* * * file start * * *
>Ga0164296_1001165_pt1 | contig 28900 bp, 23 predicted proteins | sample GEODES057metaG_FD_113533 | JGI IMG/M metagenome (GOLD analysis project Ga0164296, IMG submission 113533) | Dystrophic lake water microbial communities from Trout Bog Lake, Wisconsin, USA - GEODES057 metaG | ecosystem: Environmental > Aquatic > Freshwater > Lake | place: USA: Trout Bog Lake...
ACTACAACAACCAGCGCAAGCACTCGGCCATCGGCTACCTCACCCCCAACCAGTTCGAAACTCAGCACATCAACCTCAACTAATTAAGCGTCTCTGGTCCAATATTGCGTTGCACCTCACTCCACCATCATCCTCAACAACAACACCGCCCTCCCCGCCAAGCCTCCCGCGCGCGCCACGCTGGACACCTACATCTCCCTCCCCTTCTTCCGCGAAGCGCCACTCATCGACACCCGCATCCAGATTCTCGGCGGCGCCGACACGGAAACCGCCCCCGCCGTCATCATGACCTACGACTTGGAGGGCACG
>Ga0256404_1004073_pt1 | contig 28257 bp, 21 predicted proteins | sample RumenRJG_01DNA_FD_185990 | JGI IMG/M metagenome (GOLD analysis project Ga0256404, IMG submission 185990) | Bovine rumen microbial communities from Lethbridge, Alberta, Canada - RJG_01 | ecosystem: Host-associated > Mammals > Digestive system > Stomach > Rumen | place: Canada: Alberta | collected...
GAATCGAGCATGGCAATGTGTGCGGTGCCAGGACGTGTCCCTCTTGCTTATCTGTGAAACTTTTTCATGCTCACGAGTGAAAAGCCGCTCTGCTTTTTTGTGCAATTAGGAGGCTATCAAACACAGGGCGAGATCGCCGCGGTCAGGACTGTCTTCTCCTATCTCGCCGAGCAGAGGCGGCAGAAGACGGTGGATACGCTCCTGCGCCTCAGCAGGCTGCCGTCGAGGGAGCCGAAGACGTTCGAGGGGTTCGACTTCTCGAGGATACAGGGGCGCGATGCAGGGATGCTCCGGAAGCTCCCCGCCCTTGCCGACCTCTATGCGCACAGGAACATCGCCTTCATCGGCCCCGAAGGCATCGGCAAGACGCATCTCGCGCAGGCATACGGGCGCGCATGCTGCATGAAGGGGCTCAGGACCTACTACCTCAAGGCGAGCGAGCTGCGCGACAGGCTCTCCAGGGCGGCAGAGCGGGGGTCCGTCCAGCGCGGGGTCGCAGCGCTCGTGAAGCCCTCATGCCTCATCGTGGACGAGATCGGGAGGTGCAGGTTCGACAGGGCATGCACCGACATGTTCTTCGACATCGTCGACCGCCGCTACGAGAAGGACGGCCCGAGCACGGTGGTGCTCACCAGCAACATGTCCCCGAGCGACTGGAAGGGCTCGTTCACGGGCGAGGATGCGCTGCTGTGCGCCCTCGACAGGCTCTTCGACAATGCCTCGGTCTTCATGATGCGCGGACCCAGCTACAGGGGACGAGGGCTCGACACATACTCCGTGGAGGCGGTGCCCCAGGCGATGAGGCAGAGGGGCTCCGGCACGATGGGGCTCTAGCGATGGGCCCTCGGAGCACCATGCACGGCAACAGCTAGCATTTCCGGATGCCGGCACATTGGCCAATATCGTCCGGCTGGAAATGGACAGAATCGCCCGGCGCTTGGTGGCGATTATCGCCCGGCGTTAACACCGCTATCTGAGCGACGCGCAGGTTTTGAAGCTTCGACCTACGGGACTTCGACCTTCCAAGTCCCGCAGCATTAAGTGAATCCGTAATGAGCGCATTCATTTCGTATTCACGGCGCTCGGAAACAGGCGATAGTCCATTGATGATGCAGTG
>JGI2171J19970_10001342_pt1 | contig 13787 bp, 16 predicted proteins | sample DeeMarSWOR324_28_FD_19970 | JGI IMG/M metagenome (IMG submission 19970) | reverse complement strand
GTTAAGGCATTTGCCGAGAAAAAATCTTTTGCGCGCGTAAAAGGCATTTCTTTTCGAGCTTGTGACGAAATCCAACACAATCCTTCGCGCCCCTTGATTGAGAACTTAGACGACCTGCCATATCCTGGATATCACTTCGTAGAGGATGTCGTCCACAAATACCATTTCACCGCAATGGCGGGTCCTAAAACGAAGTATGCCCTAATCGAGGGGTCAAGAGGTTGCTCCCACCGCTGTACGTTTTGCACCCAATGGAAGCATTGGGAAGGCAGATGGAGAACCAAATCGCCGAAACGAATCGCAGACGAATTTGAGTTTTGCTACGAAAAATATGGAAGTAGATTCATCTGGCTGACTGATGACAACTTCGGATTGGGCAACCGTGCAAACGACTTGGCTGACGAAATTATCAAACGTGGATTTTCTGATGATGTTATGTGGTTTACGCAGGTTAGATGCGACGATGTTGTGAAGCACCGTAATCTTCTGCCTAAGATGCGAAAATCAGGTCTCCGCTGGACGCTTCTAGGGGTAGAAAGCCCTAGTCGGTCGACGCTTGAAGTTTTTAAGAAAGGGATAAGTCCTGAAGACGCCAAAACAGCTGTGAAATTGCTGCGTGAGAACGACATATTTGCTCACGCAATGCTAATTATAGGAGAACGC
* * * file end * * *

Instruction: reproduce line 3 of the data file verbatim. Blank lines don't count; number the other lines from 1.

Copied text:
>Ga0256404_1004073_pt1 | contig 28257 bp, 21 predicted proteins | sample RumenRJG_01DNA_FD_185990 | JGI IMG/M metagenome (GOLD analysis project Ga0256404, IMG submission 185990) | Bovine rumen microbial communities from Lethbridge, Alberta, Canada - RJG_01 | ecosystem: Host-associated > Mammals > Digestive system > Stomach > Rumen | place: Canada: Alberta | collected...